‘First steps’ taken to drive highest standards of tailings management – CoE Pensions Board

The “first steps” have been taken to drive the highest standards of safety within company tailings management, the Church of England Pensions Board has said, as 50 per cent of the mining sector has now disclosed new information following an investor call.

Investors representing the Mining and Tailing Safety Initiative, co-led by the Church of England Pensions Board and the Swedish AP Funds Council of Ethics, have released a list of companies that have, and have not, responded to their urgent request to provide details of their tailings (waste) facilities.

The request for dam-by-dam disclosure was made at the beginning of April and is now supported by 100 investors with over USD $12.5trn in assets under management. 655 publicly listed extractive companies were contacted (including oil and gas companies because tailings waste can be generated from tar sands operations and they may be involved in tailings through joint ventures).

Of those, 202 responded with 118 confirming they did not have tailings facilities, and 77 per cent confirmed they did have tailings facilities. Thirty companies have not yet published their disclosure on a website or have asked for extra time to complete their disclosure, and 453 did not respond at all.

To date 29 of the top 50 mining companies have made disclosures which has resulted in information about thousands of individual tailings dams/facilities being made public on company websites. Over 50 per cent of mining industry (specifically, 50 per cent of publicly listed mining companies by market capitalisation) have responded and 20 of 22 publicly owned companies that are members of the International Council on Mining & Metals (ICMM) responded.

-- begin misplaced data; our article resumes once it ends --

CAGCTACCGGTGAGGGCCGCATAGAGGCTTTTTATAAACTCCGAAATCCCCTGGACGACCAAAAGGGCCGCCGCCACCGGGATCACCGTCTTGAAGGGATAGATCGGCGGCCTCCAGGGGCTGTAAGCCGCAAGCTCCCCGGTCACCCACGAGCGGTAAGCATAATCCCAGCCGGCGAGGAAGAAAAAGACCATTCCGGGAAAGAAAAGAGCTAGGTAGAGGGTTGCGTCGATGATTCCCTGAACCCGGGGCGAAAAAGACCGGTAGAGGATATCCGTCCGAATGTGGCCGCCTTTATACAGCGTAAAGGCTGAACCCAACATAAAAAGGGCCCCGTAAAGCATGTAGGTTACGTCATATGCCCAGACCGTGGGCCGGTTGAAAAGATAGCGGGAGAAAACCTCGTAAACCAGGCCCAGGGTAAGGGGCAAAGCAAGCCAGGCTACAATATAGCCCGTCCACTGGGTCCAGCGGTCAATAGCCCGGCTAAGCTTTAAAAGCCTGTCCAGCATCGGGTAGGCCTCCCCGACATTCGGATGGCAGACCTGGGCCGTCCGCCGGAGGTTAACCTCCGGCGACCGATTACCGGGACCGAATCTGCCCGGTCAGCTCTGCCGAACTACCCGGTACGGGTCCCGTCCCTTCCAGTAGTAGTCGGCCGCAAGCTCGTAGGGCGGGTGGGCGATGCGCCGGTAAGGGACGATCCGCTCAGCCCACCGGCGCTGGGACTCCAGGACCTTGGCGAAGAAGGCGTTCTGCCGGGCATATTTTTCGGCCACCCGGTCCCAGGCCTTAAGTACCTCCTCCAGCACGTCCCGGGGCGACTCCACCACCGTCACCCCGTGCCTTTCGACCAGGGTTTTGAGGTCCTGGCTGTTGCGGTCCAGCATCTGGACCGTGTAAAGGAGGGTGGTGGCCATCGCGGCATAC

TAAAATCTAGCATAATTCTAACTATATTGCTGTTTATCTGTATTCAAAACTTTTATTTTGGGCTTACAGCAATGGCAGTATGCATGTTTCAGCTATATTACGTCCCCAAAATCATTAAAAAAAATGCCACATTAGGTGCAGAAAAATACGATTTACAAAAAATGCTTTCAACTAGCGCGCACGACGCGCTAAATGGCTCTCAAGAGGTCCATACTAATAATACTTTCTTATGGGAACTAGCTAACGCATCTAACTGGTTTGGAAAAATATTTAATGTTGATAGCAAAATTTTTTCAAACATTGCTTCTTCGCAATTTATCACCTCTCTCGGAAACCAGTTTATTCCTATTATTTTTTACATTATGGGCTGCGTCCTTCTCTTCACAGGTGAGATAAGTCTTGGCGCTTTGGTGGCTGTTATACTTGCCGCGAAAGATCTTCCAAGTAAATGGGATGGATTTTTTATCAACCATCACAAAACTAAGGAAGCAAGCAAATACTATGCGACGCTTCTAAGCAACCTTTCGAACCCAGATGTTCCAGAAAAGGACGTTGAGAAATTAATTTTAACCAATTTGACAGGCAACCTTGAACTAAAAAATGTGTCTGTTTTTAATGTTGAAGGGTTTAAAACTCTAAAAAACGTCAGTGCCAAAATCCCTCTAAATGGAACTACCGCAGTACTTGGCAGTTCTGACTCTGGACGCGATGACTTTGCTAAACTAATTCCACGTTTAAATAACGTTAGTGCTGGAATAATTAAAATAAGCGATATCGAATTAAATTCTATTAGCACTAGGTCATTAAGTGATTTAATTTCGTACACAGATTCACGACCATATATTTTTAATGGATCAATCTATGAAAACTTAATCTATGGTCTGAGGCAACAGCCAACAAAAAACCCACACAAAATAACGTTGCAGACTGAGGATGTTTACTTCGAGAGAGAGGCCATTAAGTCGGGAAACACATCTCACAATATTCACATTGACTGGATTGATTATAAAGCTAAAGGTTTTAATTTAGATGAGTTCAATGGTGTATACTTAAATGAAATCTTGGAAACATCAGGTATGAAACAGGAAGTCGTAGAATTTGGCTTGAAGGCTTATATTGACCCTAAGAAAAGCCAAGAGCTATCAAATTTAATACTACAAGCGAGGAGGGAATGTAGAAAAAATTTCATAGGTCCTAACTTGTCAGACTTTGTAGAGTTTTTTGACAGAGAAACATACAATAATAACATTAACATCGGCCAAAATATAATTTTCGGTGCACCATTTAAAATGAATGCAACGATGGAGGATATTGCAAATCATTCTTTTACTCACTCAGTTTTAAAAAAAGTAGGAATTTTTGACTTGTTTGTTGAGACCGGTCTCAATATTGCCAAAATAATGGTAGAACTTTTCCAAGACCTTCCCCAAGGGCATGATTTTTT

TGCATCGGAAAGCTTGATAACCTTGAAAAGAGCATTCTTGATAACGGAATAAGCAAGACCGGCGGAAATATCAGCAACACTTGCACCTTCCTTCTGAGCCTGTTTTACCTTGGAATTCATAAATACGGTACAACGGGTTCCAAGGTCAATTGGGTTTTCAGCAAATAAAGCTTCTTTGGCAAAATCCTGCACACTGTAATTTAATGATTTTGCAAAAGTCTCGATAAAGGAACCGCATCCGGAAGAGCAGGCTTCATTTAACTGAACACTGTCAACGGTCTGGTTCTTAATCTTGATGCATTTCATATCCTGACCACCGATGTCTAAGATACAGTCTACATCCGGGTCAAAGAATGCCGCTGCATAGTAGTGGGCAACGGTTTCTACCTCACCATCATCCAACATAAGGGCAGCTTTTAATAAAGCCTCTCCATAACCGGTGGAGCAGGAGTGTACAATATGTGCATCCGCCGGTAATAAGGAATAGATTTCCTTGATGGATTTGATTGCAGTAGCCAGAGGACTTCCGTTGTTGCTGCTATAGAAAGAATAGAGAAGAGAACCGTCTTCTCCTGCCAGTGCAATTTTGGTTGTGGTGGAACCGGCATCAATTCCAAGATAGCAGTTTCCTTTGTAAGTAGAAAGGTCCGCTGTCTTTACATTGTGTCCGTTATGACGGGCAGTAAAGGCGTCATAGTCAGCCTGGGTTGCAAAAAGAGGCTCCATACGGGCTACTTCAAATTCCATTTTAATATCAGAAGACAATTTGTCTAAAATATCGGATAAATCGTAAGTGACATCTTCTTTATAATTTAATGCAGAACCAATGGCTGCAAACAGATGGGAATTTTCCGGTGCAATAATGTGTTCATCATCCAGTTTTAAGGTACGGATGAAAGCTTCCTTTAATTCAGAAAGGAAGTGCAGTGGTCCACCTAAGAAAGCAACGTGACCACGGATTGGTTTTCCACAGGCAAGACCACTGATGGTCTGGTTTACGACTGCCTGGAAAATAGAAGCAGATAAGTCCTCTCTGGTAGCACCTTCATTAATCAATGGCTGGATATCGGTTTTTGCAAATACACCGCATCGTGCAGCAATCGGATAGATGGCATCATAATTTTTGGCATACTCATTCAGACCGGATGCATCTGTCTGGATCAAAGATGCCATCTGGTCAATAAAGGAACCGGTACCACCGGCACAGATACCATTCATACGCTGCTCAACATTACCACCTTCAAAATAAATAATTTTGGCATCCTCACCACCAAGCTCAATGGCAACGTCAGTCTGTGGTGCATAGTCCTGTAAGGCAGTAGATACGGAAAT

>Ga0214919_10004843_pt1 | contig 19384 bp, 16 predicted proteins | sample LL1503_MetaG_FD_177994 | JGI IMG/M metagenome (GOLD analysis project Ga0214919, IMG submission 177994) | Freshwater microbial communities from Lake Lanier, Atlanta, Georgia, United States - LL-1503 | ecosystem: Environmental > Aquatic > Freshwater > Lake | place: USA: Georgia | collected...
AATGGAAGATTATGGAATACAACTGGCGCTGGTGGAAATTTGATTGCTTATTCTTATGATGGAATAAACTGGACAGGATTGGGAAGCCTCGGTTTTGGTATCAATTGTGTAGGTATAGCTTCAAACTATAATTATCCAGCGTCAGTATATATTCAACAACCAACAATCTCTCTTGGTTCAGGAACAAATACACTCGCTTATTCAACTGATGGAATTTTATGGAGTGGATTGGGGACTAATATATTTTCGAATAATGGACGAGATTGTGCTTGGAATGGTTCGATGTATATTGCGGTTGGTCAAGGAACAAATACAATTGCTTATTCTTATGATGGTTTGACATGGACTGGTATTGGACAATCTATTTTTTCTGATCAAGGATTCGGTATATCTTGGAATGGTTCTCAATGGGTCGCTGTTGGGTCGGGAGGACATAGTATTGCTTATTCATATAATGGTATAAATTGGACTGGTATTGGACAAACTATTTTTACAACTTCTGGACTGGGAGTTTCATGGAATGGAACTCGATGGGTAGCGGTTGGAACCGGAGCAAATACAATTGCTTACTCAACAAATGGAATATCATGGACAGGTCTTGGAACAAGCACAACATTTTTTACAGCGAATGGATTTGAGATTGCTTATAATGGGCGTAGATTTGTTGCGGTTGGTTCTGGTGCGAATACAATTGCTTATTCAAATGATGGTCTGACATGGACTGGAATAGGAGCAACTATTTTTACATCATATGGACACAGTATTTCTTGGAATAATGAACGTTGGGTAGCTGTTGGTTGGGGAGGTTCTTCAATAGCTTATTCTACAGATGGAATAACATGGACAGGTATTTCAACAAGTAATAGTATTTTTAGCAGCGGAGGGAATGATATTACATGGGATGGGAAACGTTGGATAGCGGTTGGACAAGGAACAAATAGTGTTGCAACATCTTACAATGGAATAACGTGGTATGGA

The release of this information follows an investor call for a new global safety standard on tailings management to be developed. A global review is now being led by the Swiss former Environment Minister, Professor Bruno Oberle, that is co-convened by the International Council of Mining & Metals (ICMM), The Principles for Responsible Investment (PRI) and the United Nations Environment Programme (UNEP).

Both interventions followed the collapse of the dam at Vale’s Brumadinho site in Minas Gerais in Brazil. As of the beginning of June 246 people have been confirmed killed with 24 people still missing.

Last week (10 June) investors held an initial review of the above disclosures at the 4th Roundtable of their Mining & Tailings Safety Initiative and welcomed the number of disclosures given the urgent timeframe. The Roundtable agreed that companies that have not responded can now expect intense engagement with funds from the initiative.

Commenting on the disclosures, Church of England Pensions Board director of ethics and engagement, Adam Matthews said: “Good tailings management exists but, when tailings dams fail the consequences can be catastrophic for communities and the environment. These disclosures bring a new level of transparency to the mining sector that will enable us to begin to reappraise the risk in our portfolios.

“It is clear there has been insufficient attention paid by the investment community and tailings have in effect been treated as an externality. These disclosures begin to change that understanding. We now know who has a facility, where it is, and we are beginning to understand the risks associated with individual dams. Through the work of the Investor Mining & Tailings Safety initiative we expect to drive the highest standards of safety within company tailings management. These disclosures are the first steps towards that goal.”

In addition, Swedish National Pension Funds secretary-general, John Howchin, said: “Following Brumadinho, safety, transparency, and independent verification will be key drivers in rebuilding trust. Whilst we are pleased that so many companies have responded to our disclosure request, we will be engaging robustly with those that have not. Not disclosing is unacceptable and poses a very real risk to our investment. We are now working with partners to develop a global tailings database that can standardise independent reporting and monitoring of tailings.”

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